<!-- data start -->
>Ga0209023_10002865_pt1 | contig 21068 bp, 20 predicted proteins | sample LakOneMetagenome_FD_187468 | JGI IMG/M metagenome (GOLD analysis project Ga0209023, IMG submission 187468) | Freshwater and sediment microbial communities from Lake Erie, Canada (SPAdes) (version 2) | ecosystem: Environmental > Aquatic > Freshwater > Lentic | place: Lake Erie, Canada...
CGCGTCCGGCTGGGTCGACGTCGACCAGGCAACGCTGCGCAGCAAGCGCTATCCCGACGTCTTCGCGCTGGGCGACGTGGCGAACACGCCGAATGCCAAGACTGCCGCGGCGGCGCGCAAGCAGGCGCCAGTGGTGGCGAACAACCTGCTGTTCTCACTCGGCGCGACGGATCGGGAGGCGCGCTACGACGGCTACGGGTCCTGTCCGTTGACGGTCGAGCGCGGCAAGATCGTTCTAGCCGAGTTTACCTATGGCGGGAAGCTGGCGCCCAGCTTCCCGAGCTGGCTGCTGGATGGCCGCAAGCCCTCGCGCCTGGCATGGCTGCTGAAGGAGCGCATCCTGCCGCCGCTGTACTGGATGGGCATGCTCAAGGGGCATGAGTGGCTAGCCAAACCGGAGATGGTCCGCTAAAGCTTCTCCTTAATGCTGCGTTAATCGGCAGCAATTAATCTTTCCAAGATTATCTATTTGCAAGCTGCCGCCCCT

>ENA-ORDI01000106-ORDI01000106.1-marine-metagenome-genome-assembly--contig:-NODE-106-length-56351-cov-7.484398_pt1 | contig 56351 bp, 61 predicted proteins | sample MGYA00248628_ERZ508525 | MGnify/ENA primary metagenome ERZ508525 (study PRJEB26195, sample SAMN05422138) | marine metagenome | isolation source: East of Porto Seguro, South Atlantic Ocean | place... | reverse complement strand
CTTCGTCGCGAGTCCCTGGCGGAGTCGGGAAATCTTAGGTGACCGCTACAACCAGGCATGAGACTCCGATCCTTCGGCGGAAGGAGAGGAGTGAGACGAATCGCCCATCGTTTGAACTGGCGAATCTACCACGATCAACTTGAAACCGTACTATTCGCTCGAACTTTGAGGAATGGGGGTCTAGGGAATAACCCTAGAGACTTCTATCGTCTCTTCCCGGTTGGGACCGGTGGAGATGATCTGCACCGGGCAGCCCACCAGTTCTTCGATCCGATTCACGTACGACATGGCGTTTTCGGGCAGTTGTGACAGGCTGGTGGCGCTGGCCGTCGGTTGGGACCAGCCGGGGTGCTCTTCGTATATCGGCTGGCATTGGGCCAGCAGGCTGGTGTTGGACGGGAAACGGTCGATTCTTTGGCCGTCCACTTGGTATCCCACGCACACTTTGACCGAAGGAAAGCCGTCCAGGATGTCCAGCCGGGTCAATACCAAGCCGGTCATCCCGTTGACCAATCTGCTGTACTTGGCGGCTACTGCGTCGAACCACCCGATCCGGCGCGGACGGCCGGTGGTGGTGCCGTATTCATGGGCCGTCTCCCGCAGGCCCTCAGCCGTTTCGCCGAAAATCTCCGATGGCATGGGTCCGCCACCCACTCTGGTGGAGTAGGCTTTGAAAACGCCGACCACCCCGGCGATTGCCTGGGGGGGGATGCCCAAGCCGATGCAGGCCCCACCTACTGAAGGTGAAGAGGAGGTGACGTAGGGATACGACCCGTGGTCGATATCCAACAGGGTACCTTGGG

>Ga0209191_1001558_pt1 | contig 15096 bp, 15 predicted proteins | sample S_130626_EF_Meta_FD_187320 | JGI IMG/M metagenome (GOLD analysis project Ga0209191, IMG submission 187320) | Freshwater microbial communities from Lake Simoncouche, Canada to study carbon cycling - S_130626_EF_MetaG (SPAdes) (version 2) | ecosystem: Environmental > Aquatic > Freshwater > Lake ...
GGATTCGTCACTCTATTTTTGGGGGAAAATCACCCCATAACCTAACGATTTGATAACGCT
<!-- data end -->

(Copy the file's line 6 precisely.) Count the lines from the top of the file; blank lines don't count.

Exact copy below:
GGATTCGTCACTCTATTTTTGGGGGAAAATCACCCCATAACCTAACGATTTGATAACGCT